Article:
- Lewis Moody on the Under-Appreciated Melbourne Scene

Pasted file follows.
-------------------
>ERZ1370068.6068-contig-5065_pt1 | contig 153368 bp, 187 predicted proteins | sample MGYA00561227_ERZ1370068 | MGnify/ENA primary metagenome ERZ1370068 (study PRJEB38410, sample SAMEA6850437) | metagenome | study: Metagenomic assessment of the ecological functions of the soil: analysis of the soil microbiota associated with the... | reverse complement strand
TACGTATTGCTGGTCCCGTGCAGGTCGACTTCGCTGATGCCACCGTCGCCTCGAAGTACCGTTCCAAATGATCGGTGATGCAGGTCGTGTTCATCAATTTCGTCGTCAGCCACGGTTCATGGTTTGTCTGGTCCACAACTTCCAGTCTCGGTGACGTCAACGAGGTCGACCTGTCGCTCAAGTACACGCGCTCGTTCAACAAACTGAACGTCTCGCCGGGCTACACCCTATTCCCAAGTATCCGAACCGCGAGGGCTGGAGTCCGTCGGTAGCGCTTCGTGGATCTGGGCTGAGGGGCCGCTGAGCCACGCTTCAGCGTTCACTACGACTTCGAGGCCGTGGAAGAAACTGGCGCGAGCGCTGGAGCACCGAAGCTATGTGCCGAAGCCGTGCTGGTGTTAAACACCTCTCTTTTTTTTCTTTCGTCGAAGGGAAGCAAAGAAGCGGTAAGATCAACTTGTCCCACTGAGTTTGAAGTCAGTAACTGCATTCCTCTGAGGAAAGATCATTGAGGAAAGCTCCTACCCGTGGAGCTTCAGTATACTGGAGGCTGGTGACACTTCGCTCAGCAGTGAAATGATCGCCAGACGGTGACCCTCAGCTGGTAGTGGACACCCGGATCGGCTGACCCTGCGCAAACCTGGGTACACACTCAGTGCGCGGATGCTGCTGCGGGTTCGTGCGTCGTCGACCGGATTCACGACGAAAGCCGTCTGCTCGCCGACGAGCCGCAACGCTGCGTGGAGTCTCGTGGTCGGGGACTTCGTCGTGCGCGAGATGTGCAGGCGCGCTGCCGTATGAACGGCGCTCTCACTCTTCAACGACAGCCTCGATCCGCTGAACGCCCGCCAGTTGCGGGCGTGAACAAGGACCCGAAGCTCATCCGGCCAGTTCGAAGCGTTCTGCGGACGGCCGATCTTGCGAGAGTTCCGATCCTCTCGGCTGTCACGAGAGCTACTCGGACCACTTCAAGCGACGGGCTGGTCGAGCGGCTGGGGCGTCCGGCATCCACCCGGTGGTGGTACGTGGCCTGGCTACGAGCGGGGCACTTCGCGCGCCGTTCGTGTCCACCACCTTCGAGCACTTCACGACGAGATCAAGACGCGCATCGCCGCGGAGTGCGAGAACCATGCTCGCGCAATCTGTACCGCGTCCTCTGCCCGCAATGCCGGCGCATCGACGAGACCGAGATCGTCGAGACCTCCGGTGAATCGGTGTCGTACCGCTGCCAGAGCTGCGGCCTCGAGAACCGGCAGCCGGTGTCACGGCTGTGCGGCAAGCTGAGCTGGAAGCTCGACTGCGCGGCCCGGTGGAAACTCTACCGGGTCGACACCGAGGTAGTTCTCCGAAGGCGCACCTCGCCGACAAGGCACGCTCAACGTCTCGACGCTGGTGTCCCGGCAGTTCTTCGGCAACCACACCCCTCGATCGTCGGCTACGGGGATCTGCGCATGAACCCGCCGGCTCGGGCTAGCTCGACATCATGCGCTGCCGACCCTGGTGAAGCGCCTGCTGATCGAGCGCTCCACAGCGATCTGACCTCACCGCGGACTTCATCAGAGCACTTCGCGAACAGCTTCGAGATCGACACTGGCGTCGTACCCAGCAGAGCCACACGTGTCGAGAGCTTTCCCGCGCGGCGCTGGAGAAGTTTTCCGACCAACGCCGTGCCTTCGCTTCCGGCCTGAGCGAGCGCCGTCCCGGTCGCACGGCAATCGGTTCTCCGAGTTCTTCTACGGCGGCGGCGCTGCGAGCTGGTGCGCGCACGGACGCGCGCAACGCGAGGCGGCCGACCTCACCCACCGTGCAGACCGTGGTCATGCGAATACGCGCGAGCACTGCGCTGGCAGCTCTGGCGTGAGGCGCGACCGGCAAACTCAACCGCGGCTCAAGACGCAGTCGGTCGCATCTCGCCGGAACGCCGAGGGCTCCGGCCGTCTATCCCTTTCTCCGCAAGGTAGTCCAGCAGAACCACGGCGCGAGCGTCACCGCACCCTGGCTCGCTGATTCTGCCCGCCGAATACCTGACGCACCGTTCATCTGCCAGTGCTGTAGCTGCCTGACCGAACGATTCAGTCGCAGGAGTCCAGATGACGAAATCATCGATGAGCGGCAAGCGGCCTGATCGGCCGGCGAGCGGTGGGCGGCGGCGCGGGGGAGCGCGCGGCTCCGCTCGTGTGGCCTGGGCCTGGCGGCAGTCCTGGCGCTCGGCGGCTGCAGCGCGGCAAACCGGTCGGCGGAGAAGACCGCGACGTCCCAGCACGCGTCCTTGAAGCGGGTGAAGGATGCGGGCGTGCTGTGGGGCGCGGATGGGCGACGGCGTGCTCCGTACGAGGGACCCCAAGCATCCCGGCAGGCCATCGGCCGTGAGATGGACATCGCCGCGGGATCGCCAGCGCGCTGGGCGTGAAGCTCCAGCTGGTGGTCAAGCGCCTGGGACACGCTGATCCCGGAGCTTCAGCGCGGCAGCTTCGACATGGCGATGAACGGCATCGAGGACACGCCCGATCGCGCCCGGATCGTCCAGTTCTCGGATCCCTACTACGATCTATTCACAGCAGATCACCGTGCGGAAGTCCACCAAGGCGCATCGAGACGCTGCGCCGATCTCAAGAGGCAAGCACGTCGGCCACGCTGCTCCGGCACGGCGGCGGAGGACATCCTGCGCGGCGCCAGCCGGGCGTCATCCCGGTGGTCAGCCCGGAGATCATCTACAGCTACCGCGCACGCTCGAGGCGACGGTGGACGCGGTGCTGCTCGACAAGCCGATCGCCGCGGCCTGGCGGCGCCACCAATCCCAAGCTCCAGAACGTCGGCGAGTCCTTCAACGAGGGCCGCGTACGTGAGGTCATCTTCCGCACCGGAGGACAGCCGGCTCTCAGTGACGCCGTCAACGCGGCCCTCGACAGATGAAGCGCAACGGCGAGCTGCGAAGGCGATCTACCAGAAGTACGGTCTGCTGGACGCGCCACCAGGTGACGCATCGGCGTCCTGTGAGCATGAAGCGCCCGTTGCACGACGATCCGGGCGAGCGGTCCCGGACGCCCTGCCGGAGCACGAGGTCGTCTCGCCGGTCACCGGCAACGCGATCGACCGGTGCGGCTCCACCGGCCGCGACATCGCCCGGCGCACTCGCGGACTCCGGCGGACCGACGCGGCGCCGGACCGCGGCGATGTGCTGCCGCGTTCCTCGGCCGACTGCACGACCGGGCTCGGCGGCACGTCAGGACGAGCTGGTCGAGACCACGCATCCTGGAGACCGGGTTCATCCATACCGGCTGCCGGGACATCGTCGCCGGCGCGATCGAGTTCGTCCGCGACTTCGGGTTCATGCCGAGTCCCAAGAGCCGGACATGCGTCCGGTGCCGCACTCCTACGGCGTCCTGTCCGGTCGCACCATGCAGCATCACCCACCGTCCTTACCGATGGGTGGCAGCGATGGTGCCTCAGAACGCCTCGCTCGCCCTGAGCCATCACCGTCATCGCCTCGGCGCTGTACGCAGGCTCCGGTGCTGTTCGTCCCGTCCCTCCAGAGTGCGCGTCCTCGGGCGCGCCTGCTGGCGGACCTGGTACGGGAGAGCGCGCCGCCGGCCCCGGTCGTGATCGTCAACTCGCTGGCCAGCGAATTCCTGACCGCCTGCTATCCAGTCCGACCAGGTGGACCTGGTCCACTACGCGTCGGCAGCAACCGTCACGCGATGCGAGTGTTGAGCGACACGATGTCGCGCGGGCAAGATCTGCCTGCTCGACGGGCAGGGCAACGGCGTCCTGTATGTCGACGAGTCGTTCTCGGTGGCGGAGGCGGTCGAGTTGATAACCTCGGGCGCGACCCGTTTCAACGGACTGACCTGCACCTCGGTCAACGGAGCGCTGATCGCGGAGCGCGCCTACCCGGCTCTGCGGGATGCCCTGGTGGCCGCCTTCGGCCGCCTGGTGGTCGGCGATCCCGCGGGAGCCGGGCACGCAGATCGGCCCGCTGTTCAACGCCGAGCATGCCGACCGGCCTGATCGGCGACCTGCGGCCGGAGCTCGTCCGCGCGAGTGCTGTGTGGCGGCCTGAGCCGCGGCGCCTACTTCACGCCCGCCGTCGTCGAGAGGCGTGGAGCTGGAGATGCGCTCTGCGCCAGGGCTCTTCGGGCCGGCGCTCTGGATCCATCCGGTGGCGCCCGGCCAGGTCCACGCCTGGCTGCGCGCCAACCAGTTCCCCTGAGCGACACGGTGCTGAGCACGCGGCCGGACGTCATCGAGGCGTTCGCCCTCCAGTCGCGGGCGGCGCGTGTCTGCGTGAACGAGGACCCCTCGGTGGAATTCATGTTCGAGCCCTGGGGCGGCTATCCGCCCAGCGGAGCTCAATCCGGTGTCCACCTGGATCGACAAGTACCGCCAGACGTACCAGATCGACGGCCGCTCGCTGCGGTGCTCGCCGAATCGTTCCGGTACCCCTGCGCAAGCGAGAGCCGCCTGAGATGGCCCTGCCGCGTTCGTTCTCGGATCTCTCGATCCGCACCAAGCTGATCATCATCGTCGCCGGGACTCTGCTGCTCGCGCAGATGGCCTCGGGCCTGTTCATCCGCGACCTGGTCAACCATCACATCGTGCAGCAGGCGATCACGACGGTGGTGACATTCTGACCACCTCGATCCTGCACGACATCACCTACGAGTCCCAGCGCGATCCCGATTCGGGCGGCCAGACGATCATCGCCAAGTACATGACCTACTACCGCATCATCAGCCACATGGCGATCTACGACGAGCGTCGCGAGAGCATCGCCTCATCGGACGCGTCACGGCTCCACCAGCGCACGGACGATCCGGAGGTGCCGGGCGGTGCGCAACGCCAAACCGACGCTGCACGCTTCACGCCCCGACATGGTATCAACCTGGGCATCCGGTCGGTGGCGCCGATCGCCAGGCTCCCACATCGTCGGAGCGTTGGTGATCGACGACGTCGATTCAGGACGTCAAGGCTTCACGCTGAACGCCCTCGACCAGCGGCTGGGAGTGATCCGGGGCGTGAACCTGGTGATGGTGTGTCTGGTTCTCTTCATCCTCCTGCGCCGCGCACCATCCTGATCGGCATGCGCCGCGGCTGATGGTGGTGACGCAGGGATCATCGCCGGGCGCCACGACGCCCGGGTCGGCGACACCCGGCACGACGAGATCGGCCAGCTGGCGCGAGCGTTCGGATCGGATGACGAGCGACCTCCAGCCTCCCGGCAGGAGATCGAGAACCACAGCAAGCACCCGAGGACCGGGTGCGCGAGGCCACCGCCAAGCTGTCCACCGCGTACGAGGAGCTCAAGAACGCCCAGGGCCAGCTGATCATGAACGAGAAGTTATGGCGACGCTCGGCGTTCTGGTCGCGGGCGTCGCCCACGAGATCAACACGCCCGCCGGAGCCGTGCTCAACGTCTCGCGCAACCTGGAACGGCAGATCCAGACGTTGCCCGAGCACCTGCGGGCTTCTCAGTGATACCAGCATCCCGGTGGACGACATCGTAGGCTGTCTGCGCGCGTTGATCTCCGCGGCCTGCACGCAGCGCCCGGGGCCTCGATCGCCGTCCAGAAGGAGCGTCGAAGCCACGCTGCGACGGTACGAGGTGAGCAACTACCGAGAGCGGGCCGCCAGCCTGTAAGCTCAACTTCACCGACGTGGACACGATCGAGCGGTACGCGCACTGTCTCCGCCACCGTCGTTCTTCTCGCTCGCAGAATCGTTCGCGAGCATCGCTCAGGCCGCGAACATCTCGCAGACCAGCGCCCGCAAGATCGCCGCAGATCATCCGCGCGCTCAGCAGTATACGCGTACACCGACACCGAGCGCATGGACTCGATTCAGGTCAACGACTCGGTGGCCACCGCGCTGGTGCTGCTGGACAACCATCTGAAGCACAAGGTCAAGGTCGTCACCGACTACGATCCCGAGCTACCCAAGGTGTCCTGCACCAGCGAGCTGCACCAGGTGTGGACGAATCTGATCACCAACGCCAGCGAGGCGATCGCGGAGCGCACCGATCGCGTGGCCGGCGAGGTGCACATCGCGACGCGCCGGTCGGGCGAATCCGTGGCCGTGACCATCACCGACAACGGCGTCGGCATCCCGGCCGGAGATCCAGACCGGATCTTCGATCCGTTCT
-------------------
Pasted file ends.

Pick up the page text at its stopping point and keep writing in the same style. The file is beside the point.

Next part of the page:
Written by Jake Amy Melbourne has proven itself to be at the cutting-edge of nu-jazz and jazz crossover musics. The influence of vibrant minority communities creates a fresh yet underappreciated arts scene, divergent to that anywhere else in the world. Lewis Moody is a keys player at the forefront of musical exploration, with extensive touring experience (Guy Sebastian, Alex Lahey, Bec Sandridge), fruitful interests in sound design and incredible insight of musical styles. His recent move to London highlights comparison between the Melbourne and London music scenes. In January I had the chance to chat to the incredibly humble instrumentalist and multidisciplinary artist over Skype. Where did it start? My parents enrolled me in piano lessons. I think I wanted to learn the saxophone but they said, 'Learn the piano and that will inform you'... I was not particularly sold. We walked into the first lesson. You sat down at an electric organ with two manuals and lots of buttons, drawbars, paddles and sounds. I saw all the buttons, played one note and said, 'I like this, I want to do this'! That pretty much just sums up my entire career... It's just fiddling with buttons! Where are you now? I just moved to London, in March last year. I'd been living in Melbourne for 6 or 7 years after I finished studying at WAAPA (in WA). I felt that I was just ready for a change - new city, new vibes, something different. It's been an interesting period of time, settling down in London. It's a massive city. Right now I'm trying to build a network and just relax into living here. If there was one aspect of the London music scene that you could bring back to Melbourne, what would that be? That's actually a funny question because they're very similar scenes. As a result, there is a lot of cross-pollination of Melbourne artists coming over and doing stuff in the jazz world here. The big difference is that in Melbourne, [jazz music] is very underground, very niche and only supported by a handful of people. It's kind of under-appreciated, for want of a better word. London is much bigger. It's a city of 9 million people and there is a big population of people who love this music. Church of Sound released their lineup for the first 3 or 4 months of 2020 - about 12 gigs. All of the first release tickets were all sold out within a day, and you're talking about a 250 capacity room for jazz crossover. The interest in that kind of music is totally next level. In Australia, the quality [of the music] is so good and the music is so happening. It's cutting edge, but it can fall into a heap because of how niche it is. At the same time, that's what makes it really good. You have to kill to get your music heard. As a result, the stuff that breaks through is really good. It's that double-edged thing, you know? I think also, there's such an incredibly deep and rich culture, musically in London, and it goes back so far. The Caribbean and West-African communities influence everything from jazz through to electronic music. It breathes. It's amazing to come and experience that first hand. I think that is a new thing in Australia. The different minority communities that are influencing the music scene are much fresher, much more new. I think Australia is still in its infancy, and while it's amazing to be here in London, which is almost one hundred years down the road, I wouldn't necessarily want Melbourne to be the same. There is a rich culture and community in Melbourne. It's just fresh and still developing. As an in-demand musician, how do you prioritise your work? I don't find myself really strapped for time. I'm definitely busy, but of my own making. I went through a period where I was cutting my teeth, career-wise, so I got deeper into the corporate world as the main motivator to earn a living. I had to make a conscious decision to start prioritising more touring work with pop artists and more art crossover music. Playing improvised music is my bread and butter, and it's as simple as earning 'x' amount of dollars on a Saturday night at a wedding in order to go and do a gig where the money doesn't matter. [Money] is not a factor for me. It's more about what we’re creating and building on. I think there's also this natural thing. It makes sense who you fall in with and the music you end up making. Especially if you're part of the furniture, musically, in a city. People know your vibe. If you're right for their project they're going to get in touch with you. I think things tend to happen pretty organically. You’ve just released some work with JK Group... Can you talk about the process? Yes! I produced/engineered/played on and mixed Josh Kelly's debut record! Josh is the sax player from 30/70, and it was such an amazing experience! I had a brief little stint renting some studio space at Josh's store in Thornbury. They have a back room there where I was working out of, and Josh and I were hanging out a lot. Already we were pretty aligned. In December 2018, Josh asked me to work on [his record], but I had already bought my ticket to London. Luckily, I had some studio hire remaining for the last two months of my time in Melbourne. I was subletting from Tom Strode at Rolling Stock Recording Rooms. We had this funny meeting where I said, 'Let's get this done well and truly before I leave for Europe', and Maggie (Josh’s wife) said, ‘I’m due in February’. Maggie was seven months pregnant, and it turned out that the only time we could do the two days of tracking fell on Maggie’s due date! Due to the time pressure, I basically cleared my schedule as much as I could. From the first day of tracking to the final day of mixing, there were only 14 days. When we were in the sessions we were like, ‘Okay Maggie, no spicy food, no exercising’! Anyway, it ended up working out beautifully, with Maggie around the studio the whole time, very heavily pregnant, also assistant engineering. We did the whole record in two weeks. We didn't rush anything - it just kind of ended up being like a perfect storm. The funny thing is it goes off to labels and has to line up with schedules, so even though it took only two weeks to make, it takes a year to release! Can you talk about the band? I mean, we had the dream team. Josh and I got to curate the whole process and we were really excited to get people who we flow with from the word ‘go’. Ziggy, Matt, Javier Fredes and I as the rhythm section. Working with Jave is actually a dream. I grew up sneaking into the Night Cat just to see Los Cabrones play, and I used to dream of playing with him. He’s the ultimate… We had James Bowers guest on a couple tracks. I’m on the rhodes and James is on the piano. James is just the most incredible piano player. Having him was wild. Audrey Powne is on a couple of things as well. It was such a nice experience to curate who we wanted, and it made the whole process so streamlined as we’d all worked heaps together. As a listener, I think your ‘sound’ is so distinctive, not only in the melodic content that you play, but also in terms of what keyboard sounds you use. At what stage of your process do you start to think about sound design? Like, from the earliest moment! Sound design has always been the first thing that I have thought about. As I was saying, when I was a little kid, fiddling with buttons was my main interest and motivator! When I was younger, I would pretty much only listen to music if it had electronic keys on it. I’m not sure if you ever saw The Genie? They were the rhythm section from the Cat Empire. I know that James Bowers will attest to this as well: they were everything! The music was similar to the Head Hunters - super groovy. Ollie McGill was always on three boards going nuts with effects. That was really where my passion in sound design started incorporating into my keyboard playing. Electronics are the ultimate gift for a piano player. There’s so much versatility in what you can sound like. How does that relate to your production work? I think that it’s all tied together. It’s so important for every sound that you ever create to be incredibly well thought out. Every great record is really considered. What the kick drum sounds like. What the snare sounds like. Bass sound, vocal sound. Nothing is ever just put down haphazardly. I think that's what goes into making good music. Care for detail. You’re playing with some incredible artists. Does the music become more arranged and specific the heavier into the pop world you go? It’s funny actually. I had this experience recently. I’ve always thought that the heavier you get into the pop world, the more rigid things become, and the more specific your role is. I just flew back to Australia to do Guy Sebastian’s tour, filling in for Grant Windsor. I got into the rehearsal and I'd learnt my parts and programmed my sounds. I was ready to be very particular. What I actually found was that I definitely had the freedom to say, ‘Hey, I want to put a dank white noise stab in this thing’, and Guy would say, ‘Yeah sure, let’s see what it sounds like’. That was really pleasantly surprising. I’ve heard that across the board. I got asked to play with Rita Ora, the UK singer. In rehearsal, somebody asked her guitarist, ‘How did these arrangements come about? Did the MD arrange it and send it out?’. He responded, ‘Nah, we kind of just get in a room and see what happens’. That really blew my mind. These people are operating at the highest level of pop music. You’re talking stadium gigs. To answer your question, it definitely depends on the gig. Some things I’ve done have been strictly robotic, which is perfectly reasonable, but when I got to experience working with someone such as Guy, it was all suddenly just way more open. "When I don't get opportunities that I was excited about the possibility of, I won’t think too hard about it. There’s most likely a myriad of reasons - I keep positive vibes. Nobody owes you anything. I’ve found that when I don't become bitter, it’s amazing how much things can turn around." What’s life like on the road? I’ve never done the ‘six-weeks-in-a-row’ kind-of touring. Most of the touring I’ve done in Australia is on weekends. Europe has a tighter touring circuit. In Europe you can do 18 shows in 21 days. Touring is such a great experience. You get to see a bunch of the world which you’ve never seen, but you basically work all day. The work is getting up at 4am to get on a plane, travelling all day in a shuttle bus squashed by your gear, rocking up at the venue, sound checking, whatever… that's the work. When you play the show for 50 minutes, that is the pay off. The best thing ever is playing to different crowds in different cities. I think that one thing that drives me nuts is hearing people complaining about touring. I would never. I feel so lucky to have the experiences that I've had. It’s so hard to get into that scene. You’re only there if you want to be there. It can be trying and testing at times... mainly the boredom. It's hours of sitting around waiting, but just get a book. What advice do you give to upcoming musicians? I mean I've had limited experience - I haven't done everything in the world. I think that having ‘hang chops’ is everything. Marty Holoubek coined that term. That doesn't mean that you have to homogenise your personality, and I think that the phrase ‘being a good hang’ can be misconstrued. Thinking that you have to smash beers every night with everybody is not the case. It’s more about your ability to get along with people. Be friendly, be interesting, be interested. When you move to a city, it doesn't matter how ‘good’ you are. People don’t stop booking their mates. What’s been an experience you’ve learnt from? I’ve worked with artists where I have given too much time and then realised that it’s not a situation where I'm going to be around to reap the rewards, for want of a better term. You might work with somebody and think that you’ll go really far and play stadiums, so you put in thousands of hours, for a project that’s not yours. You could find that suddenly you’re out of the gig. It’s really important not to become bitter when you feel let down. When I don't get opportunities that I was excited about the possibility of, I won’t think too hard about it. There’s most likely a myriad of reasons - I keep positive vibes. Nobody owes you anything. I’ve found that when I don't become bitter, it’s amazing how much things can turn around. In January, Lewis and I finished our interview after I asked him about upcoming work. Lewis messaged me a little update just yesterday about what he’s got to look forward to: It goes without saying that plans have been somewhat modified due to the isolation life, but in some respects there has been a silver lining. Living in London for the past 12 months has really inspired some new music, much more than I ever thought it would. I think from being surrounded by new sounds everyday, at parties or just even having NTS, WWFM or BB6 on in the house, it's amazing how much new music I feel like I've been absorbing. I've dived a bit deeper into electronic music than I thought I ever thought I would, and the isolation time has been really good for putting stuff down on paper. I've got about an album's worth of new music that I'm still finishing up. Fingers crossed it will see the light of day soon. As well as Josh's record, the new Zeitgeist Freedom Energy Exchange is out and we will be touring to support that release a little later in the year, hopefully including Australia. Recently I've been working with a Melbourne rapper and good friend Soliloquy, producing a couple of albums, the first of which is mastered and ready to go, so we might start hearing a little of that soon. The second of which he just came over to Europe to write. We tracked some drums with Ziggy in Berlin and then did a 10-day intensive at my studio in London. I'm stoked with what we have but it might be a minute before that hits the airwaves. Keep an eye on him though. Otherwise, a little mixing and a lot more writing hopefully, at least until we get back to some kind of normality. It's easy to feel like the industry is never going to recover from this but I have a feeling, especially in Europe, it's going to bounce back quickly. Keep up to date with Lewis on Instagram: @itsmoocho We would like to acknowledge the Wurundjeri people who are the Traditional Custodians of the land on which we work and live, and recognise their continuing connection in our community. We would like to pay respect to the Elders both past and present of the Kulin Nation and extend that respect to other Indigenous Australians who have read this article. Thank you dearly to Lewis for your time. Interview with Lewis was conducted on 10 and 11 January 2020. Article first published 26 April 2020. Photographs taken by Rhys Newling, Finding Figaro, Ian Laidlaw and Shane Benson. Written by Jake Amy, edited by Hugh Heller.